Rustenburg - Former Bophuthatswana leader Lucas Mangope contributed immensely to the relationship between traditional leaders and the North West provincial government, the African National Congress (ANC) in North West said on Friday.
"He leaves this world when the current administration enjoys a good working relationship with dikgosi [traditional leaders] and that includes his own royal house," said deputy provincial secretary Sussana Dantjie.
Mangope was the chief of Bahurutshe Boo-Manyane in Motswedi, Lehurutshe near Zeerust. He died at his home in Motswedi on Thursday, he was 94.
"We wish the Mangope family strength in this time of loss and want to assure them that we are with them in prayers," she said.
The Democratic Alliance (DA) in North West also send its condolences to the family.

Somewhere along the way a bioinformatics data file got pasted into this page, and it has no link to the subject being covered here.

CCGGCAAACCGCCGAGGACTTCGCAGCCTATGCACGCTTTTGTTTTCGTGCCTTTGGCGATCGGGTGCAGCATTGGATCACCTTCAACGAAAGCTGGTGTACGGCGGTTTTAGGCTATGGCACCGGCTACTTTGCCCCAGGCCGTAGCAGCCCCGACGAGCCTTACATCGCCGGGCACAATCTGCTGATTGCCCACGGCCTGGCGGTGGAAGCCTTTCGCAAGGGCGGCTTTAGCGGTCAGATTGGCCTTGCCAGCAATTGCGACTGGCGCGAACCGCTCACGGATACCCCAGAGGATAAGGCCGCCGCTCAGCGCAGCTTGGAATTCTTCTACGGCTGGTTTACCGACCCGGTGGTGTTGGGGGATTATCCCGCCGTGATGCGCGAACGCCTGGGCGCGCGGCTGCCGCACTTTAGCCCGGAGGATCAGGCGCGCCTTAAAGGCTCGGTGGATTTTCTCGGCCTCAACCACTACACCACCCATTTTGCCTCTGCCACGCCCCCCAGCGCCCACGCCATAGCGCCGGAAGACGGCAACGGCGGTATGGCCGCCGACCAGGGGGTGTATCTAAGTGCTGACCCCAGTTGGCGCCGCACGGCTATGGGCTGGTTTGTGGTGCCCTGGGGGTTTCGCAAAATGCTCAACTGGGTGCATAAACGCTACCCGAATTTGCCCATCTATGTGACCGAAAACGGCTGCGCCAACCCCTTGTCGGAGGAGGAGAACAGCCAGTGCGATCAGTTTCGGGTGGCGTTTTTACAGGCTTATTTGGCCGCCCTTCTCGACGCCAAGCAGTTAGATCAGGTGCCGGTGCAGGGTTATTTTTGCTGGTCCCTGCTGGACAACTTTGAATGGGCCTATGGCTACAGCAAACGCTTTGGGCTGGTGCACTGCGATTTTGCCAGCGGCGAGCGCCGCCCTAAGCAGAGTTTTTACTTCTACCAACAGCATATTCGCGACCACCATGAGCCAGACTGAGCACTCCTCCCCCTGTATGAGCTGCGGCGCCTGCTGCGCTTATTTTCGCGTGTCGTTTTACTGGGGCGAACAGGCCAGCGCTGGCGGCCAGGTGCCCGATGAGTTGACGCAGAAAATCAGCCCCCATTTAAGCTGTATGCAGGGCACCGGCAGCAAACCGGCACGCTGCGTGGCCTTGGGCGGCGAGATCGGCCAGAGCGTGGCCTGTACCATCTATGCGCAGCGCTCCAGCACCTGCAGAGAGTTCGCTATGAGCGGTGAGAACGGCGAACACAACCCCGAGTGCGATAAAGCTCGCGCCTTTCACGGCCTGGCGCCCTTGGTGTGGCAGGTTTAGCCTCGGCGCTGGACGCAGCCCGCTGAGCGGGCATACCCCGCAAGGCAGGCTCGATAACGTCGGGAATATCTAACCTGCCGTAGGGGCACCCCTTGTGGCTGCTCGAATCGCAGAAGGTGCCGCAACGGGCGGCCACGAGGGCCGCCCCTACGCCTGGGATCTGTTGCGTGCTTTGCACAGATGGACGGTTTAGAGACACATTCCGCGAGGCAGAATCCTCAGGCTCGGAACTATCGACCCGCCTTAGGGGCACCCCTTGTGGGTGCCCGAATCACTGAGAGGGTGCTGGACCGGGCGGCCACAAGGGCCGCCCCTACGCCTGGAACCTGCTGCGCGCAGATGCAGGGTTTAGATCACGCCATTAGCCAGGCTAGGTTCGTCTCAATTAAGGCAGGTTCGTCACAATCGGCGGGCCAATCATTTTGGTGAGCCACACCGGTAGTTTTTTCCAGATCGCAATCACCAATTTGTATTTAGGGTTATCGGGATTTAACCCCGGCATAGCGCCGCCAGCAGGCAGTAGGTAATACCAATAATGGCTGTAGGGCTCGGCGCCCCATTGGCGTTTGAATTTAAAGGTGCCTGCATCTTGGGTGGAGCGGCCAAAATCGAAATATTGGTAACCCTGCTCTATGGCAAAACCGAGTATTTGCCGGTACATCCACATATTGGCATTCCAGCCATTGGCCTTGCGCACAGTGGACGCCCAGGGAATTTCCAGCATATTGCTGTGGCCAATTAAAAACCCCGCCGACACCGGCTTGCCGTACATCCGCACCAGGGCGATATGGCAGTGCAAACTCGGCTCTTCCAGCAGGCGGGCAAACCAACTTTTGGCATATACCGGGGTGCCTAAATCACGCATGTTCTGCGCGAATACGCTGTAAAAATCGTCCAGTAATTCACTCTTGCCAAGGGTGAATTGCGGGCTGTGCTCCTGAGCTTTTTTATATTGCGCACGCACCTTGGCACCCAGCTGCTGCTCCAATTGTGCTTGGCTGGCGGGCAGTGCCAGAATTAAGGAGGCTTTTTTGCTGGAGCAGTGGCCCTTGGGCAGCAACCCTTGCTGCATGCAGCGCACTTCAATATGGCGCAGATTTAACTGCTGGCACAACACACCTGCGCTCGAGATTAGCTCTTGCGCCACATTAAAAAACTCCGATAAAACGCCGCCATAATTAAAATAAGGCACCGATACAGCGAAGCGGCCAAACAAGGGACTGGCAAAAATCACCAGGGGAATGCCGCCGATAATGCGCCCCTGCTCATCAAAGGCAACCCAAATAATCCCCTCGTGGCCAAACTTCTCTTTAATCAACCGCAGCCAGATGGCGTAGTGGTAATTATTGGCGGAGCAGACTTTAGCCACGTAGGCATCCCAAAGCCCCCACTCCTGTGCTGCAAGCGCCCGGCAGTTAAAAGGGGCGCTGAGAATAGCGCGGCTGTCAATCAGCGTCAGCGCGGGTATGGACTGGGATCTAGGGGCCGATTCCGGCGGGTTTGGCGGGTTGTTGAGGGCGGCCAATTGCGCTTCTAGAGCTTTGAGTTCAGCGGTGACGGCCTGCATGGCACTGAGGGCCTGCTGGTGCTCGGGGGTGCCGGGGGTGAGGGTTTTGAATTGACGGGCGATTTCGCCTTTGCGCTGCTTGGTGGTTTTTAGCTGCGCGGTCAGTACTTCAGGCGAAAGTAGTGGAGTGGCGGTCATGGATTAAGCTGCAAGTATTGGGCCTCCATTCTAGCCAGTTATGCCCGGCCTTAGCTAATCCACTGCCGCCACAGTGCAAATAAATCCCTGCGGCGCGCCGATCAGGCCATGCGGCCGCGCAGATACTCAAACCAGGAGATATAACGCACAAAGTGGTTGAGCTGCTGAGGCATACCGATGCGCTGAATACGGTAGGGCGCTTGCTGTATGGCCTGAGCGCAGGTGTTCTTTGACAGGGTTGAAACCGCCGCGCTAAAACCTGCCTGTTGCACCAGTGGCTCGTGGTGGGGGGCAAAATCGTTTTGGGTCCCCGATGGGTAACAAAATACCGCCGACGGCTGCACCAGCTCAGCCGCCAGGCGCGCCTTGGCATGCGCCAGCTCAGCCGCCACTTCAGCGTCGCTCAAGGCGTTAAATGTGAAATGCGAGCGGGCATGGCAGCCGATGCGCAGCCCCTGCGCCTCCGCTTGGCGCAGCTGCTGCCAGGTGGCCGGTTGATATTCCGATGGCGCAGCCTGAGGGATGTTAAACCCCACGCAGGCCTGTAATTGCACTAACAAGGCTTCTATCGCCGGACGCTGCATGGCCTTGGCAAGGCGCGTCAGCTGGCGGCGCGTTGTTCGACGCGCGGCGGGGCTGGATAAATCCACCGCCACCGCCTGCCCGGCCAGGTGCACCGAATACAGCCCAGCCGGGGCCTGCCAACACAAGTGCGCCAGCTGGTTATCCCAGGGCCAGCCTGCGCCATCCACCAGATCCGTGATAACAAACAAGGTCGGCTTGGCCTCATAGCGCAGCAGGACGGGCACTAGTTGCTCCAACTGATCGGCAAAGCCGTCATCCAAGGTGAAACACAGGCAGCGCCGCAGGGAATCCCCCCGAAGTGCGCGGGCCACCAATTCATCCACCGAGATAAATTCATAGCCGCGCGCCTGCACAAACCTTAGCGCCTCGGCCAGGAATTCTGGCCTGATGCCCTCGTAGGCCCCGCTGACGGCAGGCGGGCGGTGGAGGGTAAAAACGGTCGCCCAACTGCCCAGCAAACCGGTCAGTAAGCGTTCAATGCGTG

"The DA wishes his family and loved ones strength during this difficult time. The DA hopes the Mangope family gets the time to grieve their loved one," said provincial leader Joe McGluwa.
Mangope became president of Bophuthatswana in 1977, one of many independent black homelands which only apartheid South Africa recognised. He had been accused of using police brutality to suppress protest.
In 1988, he was reinstated by the apartheid government following a failed coup led by Rocky Malebana-Metsing, leader of the People Progressive Party.
In 1993, in the build up to the first non-racial elections in South Africa in 1994, Mangope made it clear that Bophuthatswana would remain independent of the new and integrated South Africa and that he would not allow the upcoming elections to take place in "his country".
Mangope was removed from office by South African Foreign Minister Pik Botha and Transitional Executive Council member Mac Maharaj in March, 1994.
His statue at the Ga-Rona government complex was removed soon after the new administration under Popo Molefe took over.
African News Agency/ANA